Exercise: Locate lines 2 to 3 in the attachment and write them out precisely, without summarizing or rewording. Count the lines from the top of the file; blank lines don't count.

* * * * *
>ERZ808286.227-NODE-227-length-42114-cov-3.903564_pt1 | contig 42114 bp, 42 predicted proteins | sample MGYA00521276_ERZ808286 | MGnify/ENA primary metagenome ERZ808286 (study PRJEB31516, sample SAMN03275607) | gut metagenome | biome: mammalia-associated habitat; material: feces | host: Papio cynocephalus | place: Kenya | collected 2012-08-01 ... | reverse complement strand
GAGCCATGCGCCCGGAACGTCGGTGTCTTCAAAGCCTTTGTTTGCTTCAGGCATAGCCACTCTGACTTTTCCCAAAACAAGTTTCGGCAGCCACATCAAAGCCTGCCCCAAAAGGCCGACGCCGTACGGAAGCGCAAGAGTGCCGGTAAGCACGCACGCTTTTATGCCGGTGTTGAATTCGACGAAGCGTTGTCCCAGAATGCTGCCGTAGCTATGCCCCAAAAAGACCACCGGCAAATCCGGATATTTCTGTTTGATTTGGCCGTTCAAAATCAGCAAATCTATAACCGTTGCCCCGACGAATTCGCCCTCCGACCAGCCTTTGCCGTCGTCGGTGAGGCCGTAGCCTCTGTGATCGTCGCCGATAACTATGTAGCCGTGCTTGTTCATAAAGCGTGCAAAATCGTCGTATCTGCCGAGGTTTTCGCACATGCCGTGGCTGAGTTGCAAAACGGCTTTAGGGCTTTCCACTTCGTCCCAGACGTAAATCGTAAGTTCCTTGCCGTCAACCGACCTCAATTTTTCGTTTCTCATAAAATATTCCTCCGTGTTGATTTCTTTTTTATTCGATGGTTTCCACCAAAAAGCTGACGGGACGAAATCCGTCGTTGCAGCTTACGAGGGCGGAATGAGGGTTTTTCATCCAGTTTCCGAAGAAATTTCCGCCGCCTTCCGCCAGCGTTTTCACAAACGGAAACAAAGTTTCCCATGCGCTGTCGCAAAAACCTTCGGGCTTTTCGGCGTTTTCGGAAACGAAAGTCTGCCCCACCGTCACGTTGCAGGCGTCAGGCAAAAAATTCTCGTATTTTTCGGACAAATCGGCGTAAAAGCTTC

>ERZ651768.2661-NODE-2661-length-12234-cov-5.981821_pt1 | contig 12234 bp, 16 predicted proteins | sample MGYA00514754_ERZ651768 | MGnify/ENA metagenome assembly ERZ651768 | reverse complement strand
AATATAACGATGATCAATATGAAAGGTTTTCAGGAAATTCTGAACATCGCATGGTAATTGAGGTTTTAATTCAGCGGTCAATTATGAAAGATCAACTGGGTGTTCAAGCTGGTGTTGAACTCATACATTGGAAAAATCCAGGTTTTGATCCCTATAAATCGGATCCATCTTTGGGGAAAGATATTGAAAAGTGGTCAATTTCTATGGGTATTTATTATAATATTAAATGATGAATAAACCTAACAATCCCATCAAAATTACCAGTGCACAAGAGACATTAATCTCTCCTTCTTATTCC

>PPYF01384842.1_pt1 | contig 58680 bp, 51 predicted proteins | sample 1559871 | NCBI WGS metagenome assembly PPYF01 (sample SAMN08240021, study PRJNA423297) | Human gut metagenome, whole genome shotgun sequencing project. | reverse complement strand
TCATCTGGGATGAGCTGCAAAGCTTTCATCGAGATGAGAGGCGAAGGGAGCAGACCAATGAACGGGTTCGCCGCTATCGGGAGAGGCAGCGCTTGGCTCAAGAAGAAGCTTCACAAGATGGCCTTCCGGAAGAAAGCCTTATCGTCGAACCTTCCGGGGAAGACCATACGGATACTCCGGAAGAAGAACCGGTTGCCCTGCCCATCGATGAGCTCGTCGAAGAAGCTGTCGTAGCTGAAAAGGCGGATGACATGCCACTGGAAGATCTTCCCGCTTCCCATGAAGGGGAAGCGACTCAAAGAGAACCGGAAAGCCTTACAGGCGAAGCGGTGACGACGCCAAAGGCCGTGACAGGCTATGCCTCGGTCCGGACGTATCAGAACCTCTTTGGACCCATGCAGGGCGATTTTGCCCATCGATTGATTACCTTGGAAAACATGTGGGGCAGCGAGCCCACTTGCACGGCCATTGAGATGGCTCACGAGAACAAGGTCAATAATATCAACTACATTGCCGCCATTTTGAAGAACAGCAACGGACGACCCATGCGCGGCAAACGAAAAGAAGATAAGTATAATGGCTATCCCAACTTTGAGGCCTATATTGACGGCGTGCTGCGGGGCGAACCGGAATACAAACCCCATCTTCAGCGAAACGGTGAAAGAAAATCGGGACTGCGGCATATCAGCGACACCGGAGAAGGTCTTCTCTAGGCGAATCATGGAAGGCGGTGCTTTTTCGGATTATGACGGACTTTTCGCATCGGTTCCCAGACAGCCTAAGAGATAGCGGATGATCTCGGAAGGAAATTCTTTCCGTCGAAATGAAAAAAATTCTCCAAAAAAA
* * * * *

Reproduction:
GAGCCATGCGCCCGGAACGTCGGTGTCTTCAAAGCCTTTGTTTGCTTCAGGCATAGCCACTCTGACTTTTCCCAAAACAAGTTTCGGCAGCCACATCAAAGCCTGCCCCAAAAGGCCGACGCCGTACGGAAGCGCAAGAGTGCCGGTAAGCACGCACGCTTTTATGCCGGTGTTGAATTCGACGAAGCGTTGTCCCAGAATGCTGCCGTAGCTATGCCCCAAAAAGACCACCGGCAAATCCGGATATTTCTGTTTGATTTGGCCGTTCAAAATCAGCAAATCTATAACCGTTGCCCCGACGAATTCGCCCTCCGACCAGCCTTTGCCGTCGTCGGTGAGGCCGTAGCCTCTGTGATCGTCGCCGATAACTATGTAGCCGTGCTTGTTCATAAAGCGTGCAAAATCGTCGTATCTGCCGAGGTTTTCGCACATGCCGTGGCTGAGTTGCAAAACGGCTTTAGGGCTTTCCACTTCGTCCCAGACGTAAATCGTAAGTTCCTTGCCGTCAACCGACCTCAATTTTTCGTTTCTCATAAAATATTCCTCCGTGTTGATTTCTTTTTTATTCGATGGTTTCCACCAAAAAGCTGACGGGACGAAATCCGTCGTTGCAGCTTACGAGGGCGGAATGAGGGTTTTTCATCCAGTTTCCGAAGAAATTTCCGCCGCCTTCCGCCAGCGTTTTCACAAACGGAAACAAAGTTTCCCATGCGCTGTCGCAAAAACCTTCGGGCTTTTCGGCGTTTTCGGAAACGAAAGTCTGCCCCACCGTCACGTTGCAGGCGTCAGGCAAAAAATTCTCGTATTTTTCGGACAAATCGGCGTAAAAGCTTC

>ERZ651768.2661-NODE-2661-length-12234-cov-5.981821_pt1 | contig 12234 bp, 16 predicted proteins | sample MGYA00514754_ERZ651768 | MGnify/ENA metagenome assembly ERZ651768 | reverse complement strand